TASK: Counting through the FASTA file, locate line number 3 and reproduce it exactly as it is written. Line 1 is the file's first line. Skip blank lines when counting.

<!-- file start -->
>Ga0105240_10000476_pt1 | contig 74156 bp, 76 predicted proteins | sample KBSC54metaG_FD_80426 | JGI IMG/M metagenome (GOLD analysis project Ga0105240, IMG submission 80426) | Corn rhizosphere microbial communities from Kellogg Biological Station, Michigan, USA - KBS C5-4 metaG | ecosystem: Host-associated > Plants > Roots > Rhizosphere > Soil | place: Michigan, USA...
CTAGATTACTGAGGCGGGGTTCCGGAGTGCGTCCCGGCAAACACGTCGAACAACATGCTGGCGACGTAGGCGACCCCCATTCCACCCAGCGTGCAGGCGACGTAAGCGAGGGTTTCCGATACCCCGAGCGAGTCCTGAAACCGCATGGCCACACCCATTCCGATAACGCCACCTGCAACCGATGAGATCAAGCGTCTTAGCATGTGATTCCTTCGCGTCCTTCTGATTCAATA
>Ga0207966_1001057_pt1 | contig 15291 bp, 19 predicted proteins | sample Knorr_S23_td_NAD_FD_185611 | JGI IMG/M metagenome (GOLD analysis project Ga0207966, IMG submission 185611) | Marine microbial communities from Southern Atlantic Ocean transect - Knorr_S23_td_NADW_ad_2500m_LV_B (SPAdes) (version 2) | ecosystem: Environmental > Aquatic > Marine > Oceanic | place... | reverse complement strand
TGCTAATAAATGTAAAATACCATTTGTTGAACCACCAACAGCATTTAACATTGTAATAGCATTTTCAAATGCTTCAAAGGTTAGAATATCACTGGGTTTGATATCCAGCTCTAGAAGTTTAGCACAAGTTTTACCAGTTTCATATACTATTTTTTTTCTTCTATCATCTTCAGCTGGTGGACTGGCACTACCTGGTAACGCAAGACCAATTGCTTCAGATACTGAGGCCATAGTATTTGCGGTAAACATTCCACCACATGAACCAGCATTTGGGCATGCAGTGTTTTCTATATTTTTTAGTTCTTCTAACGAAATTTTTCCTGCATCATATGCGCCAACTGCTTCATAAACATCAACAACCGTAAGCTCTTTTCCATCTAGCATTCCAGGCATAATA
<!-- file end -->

>Ga0207966_1001057_pt1 | contig 15291 bp, 19 predicted proteins | sample Knorr_S23_td_NAD_FD_185611 | JGI IMG/M metagenome (GOLD analysis project Ga0207966, IMG submission 185611) | Marine microbial communities from Southern Atlantic Ocean transect - Knorr_S23_td_NADW_ad_2500m_LV_B (SPAdes) (version 2) | ecosystem: Environmental > Aquatic > Marine > Oceanic | place... | reverse complement strand